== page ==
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Shaping the future of Alberta’s bio industries

2016 Biomedical Engineering Industry Partnership Day

Jennifer Allford
The 2016 Biomedical Engineering Industry Partnership Day at the University of Calgary brought together industry, entrepreneurs, government officials, students and faculty to discuss the future of the industry in Alberta. Photo by Riley Brandt, University of Calgary

Undergraduate and graduate students got a crash course in challenges and opportunities in Alberta’s health and bio-related industries last week at the 2016 Biomedical Engineering Industry Partnership Day.

It included industry representatives, local and national entrepreneurs who have commercialized biomedical products, government and agency officials, as well as graduate and undergraduate students and faculty. The full day of panel discussions and presentations also had ample time for people to swap information and business cards. 

“We wanted to provide an opportunity for an inclusive discussion around concrete topics,” says Elena Di Martino, who co-organized the event and is an associate professor at the Schulich School of Engineering and member of Centre for Bioengineering Research and Education (CBRE).  “Students also met with funders and people in industry.”

Building a stronger ecosystem

A panel discussion about the future of the biomedical engineering (BME) industry in Alberta covered everything from how to build a stronger biomedical “ecosystem” to educating oil and gas investors on the long term value of BME products. The message was that Alberta has a tremendous opportunity to capitalize on expertise and facilities not found elsewhere in Canada.

“Given what’s going on right now in oil and gas we need diversity (in economy) even more for our future,” said panelist Rona Li, director of medical devices and sector development at Alberta Economic Development and Trade ministry. “BME can help us diversify our economy, create high quality jobs and keep talent in the province.”

The panel also included people who have successfully commercialized products including Dr. Breanne Everett, the CEO of Orpyx, who invented wearable sensor-based technologies for people with diabetes. She told the 200 people in the audience that innovation requires more “cross pollination” and fewer silos. “We should not be afraid of blurring the line between the university and industry,” she said. 

Increasing risk tolerance

David Alton, COO of Edmonton’s Aquila Diagnostic Systems, is working with his fifth start up in a decade. “Most businesses fail. One in ten is a smashing success,” said Alton. “The ecosystem feeds off its self, what’s lacking are start ups; we need the students, the young people, starting lots of companies. Many will fail and that’s OK.”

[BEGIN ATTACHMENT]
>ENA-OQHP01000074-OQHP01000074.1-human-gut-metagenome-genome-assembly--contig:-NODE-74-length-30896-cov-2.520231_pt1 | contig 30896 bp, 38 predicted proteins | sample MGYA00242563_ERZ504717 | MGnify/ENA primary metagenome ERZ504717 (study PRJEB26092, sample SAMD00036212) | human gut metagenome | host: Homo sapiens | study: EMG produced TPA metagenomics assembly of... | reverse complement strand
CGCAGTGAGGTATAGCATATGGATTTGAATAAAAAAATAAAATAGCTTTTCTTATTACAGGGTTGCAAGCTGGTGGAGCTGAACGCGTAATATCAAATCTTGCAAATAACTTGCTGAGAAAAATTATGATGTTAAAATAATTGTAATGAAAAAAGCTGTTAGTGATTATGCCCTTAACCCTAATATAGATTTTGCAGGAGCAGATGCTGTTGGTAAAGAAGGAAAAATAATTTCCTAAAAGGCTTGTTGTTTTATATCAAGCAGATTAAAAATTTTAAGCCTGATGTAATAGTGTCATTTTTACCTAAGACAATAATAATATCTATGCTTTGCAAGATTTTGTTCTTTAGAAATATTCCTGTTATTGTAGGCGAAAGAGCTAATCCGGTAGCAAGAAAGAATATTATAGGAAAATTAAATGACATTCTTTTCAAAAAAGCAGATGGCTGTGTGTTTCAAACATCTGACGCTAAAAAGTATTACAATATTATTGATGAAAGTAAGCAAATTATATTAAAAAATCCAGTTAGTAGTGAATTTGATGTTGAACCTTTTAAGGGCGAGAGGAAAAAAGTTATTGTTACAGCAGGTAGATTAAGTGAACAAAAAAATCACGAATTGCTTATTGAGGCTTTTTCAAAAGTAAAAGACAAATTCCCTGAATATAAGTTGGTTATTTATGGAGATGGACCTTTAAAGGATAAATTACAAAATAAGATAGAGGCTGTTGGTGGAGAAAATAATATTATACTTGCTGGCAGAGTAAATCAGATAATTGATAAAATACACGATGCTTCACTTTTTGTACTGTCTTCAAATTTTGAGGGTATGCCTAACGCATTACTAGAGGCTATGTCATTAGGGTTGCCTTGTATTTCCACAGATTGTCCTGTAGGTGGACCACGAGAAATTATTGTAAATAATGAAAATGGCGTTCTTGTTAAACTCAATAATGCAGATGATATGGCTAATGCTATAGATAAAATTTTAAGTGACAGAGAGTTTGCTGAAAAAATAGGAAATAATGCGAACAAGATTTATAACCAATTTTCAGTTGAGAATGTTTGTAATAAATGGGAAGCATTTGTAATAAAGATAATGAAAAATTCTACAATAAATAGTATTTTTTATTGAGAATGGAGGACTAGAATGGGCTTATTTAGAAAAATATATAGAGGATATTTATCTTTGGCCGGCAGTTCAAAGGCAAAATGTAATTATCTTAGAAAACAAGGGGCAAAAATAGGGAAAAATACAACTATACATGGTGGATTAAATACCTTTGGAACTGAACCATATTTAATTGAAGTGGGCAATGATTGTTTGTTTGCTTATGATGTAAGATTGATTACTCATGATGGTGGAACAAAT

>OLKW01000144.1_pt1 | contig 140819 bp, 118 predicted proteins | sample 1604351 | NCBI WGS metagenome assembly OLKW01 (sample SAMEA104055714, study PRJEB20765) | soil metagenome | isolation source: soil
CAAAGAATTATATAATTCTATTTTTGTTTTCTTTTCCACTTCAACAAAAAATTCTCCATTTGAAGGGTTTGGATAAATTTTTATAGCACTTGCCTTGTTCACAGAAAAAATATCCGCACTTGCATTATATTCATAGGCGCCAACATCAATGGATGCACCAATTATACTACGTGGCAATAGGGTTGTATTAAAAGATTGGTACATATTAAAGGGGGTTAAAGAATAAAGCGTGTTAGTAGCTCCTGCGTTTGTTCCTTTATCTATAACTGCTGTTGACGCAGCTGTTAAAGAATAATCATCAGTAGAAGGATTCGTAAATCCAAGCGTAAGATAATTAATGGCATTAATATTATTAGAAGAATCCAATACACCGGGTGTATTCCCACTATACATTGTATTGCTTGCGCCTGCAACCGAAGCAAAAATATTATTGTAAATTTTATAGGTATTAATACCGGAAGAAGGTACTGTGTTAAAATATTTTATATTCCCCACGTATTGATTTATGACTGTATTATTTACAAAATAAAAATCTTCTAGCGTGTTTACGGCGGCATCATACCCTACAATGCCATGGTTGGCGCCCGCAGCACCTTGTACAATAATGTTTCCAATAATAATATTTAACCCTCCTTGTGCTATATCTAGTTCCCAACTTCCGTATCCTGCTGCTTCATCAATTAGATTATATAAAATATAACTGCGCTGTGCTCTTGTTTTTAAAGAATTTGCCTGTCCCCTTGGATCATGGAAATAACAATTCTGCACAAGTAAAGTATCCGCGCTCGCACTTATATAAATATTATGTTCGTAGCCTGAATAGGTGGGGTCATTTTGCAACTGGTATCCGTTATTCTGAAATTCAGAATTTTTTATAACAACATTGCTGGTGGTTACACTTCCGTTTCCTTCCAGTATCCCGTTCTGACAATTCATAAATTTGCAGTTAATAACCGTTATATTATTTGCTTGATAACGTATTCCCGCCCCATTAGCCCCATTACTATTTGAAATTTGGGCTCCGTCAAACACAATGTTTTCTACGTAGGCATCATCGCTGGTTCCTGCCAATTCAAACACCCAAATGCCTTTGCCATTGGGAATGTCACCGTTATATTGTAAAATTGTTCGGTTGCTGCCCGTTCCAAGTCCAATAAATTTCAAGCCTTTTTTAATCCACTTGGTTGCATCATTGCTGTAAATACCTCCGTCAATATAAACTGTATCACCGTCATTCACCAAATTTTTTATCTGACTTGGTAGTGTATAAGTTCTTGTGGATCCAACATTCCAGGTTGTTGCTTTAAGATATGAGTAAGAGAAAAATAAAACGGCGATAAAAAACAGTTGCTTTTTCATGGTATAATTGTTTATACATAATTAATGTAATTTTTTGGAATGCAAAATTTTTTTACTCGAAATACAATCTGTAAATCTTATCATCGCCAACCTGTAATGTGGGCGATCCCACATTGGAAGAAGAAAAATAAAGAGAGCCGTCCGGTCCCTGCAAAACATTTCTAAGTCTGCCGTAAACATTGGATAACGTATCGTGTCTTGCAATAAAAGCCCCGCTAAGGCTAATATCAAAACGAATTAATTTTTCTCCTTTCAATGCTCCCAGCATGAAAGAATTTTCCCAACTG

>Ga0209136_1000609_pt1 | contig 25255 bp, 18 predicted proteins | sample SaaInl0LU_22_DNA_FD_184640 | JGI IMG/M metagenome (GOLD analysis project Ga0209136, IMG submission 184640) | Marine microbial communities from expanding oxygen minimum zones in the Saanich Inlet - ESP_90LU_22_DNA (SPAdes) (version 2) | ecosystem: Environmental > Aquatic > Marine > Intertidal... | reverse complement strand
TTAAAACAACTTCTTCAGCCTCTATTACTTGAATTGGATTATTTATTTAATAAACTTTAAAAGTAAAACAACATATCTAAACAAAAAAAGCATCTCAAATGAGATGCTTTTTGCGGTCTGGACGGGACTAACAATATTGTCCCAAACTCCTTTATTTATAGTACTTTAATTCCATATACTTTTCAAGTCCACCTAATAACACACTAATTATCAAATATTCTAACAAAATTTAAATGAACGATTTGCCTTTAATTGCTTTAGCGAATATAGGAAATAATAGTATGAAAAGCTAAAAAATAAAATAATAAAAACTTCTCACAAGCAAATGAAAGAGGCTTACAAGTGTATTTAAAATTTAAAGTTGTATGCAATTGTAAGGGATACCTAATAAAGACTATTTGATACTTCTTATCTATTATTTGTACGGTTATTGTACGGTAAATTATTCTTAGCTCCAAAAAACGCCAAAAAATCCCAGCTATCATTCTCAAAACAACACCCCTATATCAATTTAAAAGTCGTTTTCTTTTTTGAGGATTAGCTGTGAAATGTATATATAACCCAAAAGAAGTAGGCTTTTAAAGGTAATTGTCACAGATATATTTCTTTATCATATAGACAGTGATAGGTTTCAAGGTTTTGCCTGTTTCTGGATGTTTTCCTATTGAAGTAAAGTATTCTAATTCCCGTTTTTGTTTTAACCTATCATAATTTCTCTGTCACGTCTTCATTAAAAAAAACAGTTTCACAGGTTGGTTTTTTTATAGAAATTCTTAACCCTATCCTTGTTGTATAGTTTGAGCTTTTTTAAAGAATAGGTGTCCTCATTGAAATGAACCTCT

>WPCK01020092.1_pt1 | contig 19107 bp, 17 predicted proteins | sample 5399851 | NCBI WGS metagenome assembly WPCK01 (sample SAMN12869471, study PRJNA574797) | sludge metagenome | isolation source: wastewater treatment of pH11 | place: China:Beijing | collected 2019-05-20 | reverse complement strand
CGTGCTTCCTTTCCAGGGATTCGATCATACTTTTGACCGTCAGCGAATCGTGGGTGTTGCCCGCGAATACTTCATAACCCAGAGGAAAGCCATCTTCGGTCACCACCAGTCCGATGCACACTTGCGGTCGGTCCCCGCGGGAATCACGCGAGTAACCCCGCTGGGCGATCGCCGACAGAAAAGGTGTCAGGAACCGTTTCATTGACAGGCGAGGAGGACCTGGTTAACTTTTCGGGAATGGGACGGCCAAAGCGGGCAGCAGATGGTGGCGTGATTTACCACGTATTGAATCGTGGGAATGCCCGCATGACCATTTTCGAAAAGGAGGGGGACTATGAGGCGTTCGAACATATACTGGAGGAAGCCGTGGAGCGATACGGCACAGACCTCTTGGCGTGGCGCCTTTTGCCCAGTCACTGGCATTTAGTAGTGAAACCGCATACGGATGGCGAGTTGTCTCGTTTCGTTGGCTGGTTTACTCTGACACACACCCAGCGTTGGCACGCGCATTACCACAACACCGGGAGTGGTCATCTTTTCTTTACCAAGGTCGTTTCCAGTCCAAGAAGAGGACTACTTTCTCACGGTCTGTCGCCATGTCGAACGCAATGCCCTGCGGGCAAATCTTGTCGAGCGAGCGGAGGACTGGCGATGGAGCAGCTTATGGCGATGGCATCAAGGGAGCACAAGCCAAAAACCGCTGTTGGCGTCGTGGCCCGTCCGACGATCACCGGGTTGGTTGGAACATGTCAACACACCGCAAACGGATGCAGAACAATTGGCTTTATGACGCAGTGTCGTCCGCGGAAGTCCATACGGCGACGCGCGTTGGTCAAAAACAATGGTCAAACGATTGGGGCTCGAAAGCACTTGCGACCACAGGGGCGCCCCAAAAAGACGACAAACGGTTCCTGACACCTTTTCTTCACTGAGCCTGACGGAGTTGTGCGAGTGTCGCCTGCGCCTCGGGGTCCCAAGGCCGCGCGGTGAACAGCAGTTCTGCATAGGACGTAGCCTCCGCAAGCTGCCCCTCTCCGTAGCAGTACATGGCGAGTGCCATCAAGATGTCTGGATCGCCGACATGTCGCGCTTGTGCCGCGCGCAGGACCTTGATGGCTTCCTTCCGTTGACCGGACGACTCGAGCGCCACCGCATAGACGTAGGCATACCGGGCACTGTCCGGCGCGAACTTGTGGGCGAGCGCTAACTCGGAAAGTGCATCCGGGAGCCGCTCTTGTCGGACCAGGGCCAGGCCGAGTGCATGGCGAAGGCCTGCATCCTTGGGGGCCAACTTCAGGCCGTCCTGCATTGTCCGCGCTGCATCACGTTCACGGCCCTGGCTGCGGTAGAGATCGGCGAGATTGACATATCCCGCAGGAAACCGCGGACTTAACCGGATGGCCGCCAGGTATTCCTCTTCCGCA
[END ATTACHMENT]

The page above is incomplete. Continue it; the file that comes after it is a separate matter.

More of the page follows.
Assistant professor in Comparative Biology and Experimental Medicine in the Faculty of Veterinary Medicine, Mark Ungrin, developed a successful microtissue-generation technology, AggreWell. “There is not a lot of tolerance for failure in academia,” he said. “We need to enhance our risk tolerance.” 

When it comes to technology transfer, figuring out who owns the intellectual property (IP) is critical for any new venture said Darryl Bidulock, senior software developer at Arterys. “IP is very important to a company,” he said. “You need to make money and the university needs to think about that.”

Putting “muscle” behind BME

As for Alberta’s relatively small population competing with larger markets to build a biomedical industry, Peter Fenwick, a health care management consultant said: “It’s not about size. It’s about being faster, more nimble and smarter.”

And it’s about working together, said Reg Joseph, VP of Health with Alberta Innovates. “If we want to have a cluster we need to build it, we need to put muscle behind it,” he said. “It’s not going to happen unless we all work together to build the sector.”

“The panel was fantastic,” says Matthew Milne, a third-year student in the Schulich School of Engineering in the undergraduate BME specialization. “Seeing people and hearing their stories about how they achieved their businesses and specifically the avenues that exist to create these companies gives us a bit of hope. Things like this make us think ‘Alright, maybe Alberta is where it’s at.’”

The University of Calgary’s multidisciplinary Engineering Solutions for Health: Biomedical Engineering research strategy drives solutions to our most pressing health challenges. Our biomedical engineering researchers make a significant impact in our communities by extending lives, improving quality of life, promoting independence, and providing more effective options for front-line health-care professionals.